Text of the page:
According to CBC news, Quebec resident Alain Philippon was arrested for refusing to give his smartphone password to border officials. Because Philippon intends to fight the charge in court, it will set a precedent as to whether a traveller must reveal their passwords when crossing the border.
Rob Currie, director of the Law and Technology Institute at the Schulich School of Law at Dalhousie University, said that under Canadian law, travellers crossing the Canadian border have a reduced expectation of privacy.
He said border officials have wide-ranging powers to search travellers and their belongings.
"Under the Customs Act, customs officers are allowed to inspect things that you have, that you're bringing into the country," he told CBC News. "The term used in the act is 'goods,' but that certainly extends to your cellphone, to your tablet, to your computer, pretty much anything you have."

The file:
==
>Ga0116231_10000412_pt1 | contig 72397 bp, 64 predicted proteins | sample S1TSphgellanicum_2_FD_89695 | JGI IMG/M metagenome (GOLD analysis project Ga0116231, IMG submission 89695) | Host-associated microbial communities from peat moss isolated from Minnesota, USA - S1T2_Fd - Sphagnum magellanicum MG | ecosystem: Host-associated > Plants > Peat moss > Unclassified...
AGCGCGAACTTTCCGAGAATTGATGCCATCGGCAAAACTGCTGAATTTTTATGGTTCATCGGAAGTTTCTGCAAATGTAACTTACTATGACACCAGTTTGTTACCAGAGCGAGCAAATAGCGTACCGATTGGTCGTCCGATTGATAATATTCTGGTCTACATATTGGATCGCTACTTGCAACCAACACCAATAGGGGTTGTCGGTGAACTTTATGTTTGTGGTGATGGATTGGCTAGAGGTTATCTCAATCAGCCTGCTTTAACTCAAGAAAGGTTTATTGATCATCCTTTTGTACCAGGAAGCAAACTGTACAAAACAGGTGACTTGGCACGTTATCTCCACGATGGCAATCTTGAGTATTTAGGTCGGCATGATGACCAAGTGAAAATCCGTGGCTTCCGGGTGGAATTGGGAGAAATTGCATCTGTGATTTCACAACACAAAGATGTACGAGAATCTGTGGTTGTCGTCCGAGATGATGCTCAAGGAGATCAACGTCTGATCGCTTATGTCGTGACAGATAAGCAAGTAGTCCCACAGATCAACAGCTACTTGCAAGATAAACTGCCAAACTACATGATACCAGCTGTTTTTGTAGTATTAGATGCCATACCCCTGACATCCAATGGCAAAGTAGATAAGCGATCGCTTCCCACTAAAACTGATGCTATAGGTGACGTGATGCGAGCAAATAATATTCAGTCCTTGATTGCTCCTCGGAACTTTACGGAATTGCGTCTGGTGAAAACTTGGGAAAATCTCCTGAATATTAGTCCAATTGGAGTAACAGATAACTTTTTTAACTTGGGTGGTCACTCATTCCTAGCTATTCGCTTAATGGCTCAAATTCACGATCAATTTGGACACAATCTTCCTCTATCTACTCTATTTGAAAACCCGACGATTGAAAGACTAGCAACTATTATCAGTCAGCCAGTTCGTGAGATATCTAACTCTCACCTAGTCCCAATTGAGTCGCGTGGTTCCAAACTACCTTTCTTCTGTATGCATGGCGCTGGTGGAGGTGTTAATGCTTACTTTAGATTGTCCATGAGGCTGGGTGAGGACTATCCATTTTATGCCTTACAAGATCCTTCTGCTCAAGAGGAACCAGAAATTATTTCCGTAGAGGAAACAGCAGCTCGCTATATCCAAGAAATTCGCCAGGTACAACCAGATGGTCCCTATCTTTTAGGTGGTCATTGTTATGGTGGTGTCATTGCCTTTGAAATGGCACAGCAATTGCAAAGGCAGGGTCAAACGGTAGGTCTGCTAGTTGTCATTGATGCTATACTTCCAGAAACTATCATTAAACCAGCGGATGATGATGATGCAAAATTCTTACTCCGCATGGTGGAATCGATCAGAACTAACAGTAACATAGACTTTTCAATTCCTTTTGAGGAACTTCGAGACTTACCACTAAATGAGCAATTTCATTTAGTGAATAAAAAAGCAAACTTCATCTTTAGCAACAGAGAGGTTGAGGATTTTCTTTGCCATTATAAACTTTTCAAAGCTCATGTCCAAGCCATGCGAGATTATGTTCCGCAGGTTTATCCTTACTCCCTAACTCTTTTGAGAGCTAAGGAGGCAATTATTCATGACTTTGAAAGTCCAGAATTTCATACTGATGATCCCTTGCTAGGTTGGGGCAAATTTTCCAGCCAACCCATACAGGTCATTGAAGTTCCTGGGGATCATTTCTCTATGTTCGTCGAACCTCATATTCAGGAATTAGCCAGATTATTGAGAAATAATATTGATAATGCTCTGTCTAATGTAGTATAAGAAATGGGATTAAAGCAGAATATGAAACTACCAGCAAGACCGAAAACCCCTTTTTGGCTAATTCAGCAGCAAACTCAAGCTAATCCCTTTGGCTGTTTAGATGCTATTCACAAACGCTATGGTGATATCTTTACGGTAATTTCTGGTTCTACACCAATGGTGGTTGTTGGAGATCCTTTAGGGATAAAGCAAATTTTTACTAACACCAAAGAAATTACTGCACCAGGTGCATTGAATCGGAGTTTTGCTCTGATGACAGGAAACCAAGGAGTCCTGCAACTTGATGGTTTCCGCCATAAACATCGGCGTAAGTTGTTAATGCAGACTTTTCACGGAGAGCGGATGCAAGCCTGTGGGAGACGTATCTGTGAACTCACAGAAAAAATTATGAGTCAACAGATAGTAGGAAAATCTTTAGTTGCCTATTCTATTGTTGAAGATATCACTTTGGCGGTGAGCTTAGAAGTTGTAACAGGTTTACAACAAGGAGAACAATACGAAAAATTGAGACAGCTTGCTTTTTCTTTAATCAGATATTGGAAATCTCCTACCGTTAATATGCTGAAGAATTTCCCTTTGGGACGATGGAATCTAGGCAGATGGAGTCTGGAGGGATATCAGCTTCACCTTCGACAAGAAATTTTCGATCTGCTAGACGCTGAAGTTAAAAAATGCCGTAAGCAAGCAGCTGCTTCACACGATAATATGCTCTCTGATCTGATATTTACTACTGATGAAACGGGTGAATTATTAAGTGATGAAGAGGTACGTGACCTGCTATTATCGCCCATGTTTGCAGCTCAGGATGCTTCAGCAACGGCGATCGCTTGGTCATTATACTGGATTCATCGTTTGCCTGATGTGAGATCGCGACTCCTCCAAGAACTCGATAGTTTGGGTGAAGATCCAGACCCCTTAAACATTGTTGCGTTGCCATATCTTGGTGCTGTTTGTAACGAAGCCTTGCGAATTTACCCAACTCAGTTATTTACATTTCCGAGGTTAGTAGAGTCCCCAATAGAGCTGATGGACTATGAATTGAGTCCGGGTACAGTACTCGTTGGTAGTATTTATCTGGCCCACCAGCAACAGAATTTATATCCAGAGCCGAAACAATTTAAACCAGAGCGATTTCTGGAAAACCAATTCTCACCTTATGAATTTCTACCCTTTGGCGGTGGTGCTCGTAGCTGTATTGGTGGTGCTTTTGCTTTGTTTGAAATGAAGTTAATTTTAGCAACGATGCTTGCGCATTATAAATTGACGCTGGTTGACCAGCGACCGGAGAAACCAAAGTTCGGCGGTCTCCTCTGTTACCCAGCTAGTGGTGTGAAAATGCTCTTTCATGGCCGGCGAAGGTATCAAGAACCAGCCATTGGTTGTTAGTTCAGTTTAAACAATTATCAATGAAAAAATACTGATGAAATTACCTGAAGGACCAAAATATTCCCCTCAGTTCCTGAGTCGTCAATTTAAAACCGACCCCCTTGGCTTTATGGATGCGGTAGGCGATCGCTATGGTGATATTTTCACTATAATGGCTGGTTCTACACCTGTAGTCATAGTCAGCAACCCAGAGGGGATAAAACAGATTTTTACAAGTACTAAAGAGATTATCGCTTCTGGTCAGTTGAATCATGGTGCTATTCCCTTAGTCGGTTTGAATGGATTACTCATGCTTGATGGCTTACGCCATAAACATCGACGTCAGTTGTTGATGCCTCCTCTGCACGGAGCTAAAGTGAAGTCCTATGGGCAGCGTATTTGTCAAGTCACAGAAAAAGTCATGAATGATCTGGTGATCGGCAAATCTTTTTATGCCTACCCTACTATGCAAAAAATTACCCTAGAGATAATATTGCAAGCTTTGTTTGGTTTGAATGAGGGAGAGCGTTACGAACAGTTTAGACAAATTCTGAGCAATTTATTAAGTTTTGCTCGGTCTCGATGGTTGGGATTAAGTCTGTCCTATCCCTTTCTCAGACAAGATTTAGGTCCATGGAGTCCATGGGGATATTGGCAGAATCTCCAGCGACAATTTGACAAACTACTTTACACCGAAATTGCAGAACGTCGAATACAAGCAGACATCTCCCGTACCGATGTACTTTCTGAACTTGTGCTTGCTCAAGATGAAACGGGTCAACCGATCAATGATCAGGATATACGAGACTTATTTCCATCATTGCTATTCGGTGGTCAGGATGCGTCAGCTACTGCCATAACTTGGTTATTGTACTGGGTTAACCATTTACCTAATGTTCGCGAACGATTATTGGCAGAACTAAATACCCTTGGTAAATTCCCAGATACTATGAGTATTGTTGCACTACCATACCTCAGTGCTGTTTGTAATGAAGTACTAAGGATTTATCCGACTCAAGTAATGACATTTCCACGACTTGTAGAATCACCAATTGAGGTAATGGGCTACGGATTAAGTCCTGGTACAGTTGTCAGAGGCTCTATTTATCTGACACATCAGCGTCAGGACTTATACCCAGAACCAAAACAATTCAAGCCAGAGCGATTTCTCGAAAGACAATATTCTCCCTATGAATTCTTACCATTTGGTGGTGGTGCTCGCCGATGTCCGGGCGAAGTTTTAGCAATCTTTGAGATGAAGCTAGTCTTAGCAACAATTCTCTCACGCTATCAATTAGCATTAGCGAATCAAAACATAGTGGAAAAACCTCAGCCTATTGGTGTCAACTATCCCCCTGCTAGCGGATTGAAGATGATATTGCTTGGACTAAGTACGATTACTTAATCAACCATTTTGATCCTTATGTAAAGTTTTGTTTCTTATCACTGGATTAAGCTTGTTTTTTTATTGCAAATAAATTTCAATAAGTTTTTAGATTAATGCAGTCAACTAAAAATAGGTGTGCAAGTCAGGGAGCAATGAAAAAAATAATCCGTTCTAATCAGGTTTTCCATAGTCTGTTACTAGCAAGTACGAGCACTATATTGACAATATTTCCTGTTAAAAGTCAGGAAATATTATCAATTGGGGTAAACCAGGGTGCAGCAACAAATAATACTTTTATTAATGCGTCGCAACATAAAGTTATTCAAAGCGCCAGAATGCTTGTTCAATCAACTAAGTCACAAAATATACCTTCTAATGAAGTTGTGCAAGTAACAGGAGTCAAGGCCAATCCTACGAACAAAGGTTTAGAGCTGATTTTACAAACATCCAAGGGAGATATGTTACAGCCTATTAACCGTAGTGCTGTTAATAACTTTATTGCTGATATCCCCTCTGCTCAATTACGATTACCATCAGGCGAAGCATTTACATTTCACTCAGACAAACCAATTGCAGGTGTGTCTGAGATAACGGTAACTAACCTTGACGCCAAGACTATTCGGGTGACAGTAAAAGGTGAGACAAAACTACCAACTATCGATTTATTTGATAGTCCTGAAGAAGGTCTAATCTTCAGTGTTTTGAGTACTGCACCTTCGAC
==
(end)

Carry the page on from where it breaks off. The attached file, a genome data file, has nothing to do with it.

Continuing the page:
|Apple's Encryption Won't Stop the NSA|
|Internet-Enabled Toys Ask Too Many Questions|
|"Governmental control is nothing compared to what Google is up to."|
|I Know Where Your Cat Lives|
|"As Facebook points out, there is no such thing as privacy on Facebook."|
|“We are undergoing the greatest economic transformation in our history, and we are dealing with it by pretending nothing is happening.”|
|“Impossible Aerospace founder and CEO Spencer Gore hopes to make self-flying electric planes.”|
|“To be a creator, not only a consumer.”|
|CaptchaTweet: Write Tweets in Captcha Form|
|Recycled Vacuum Lamps|
|The (Very Scary) People of Public Transit|
|How to Avoid Jury Duty|
|If Sir David Attenborough Restored Vintage Toys|
|“World’s largest floatplane-only airline [...] to become an electrically powered airline.”|
|“The golden age of YouTube [...] is over.”|
|Fake Name Generator|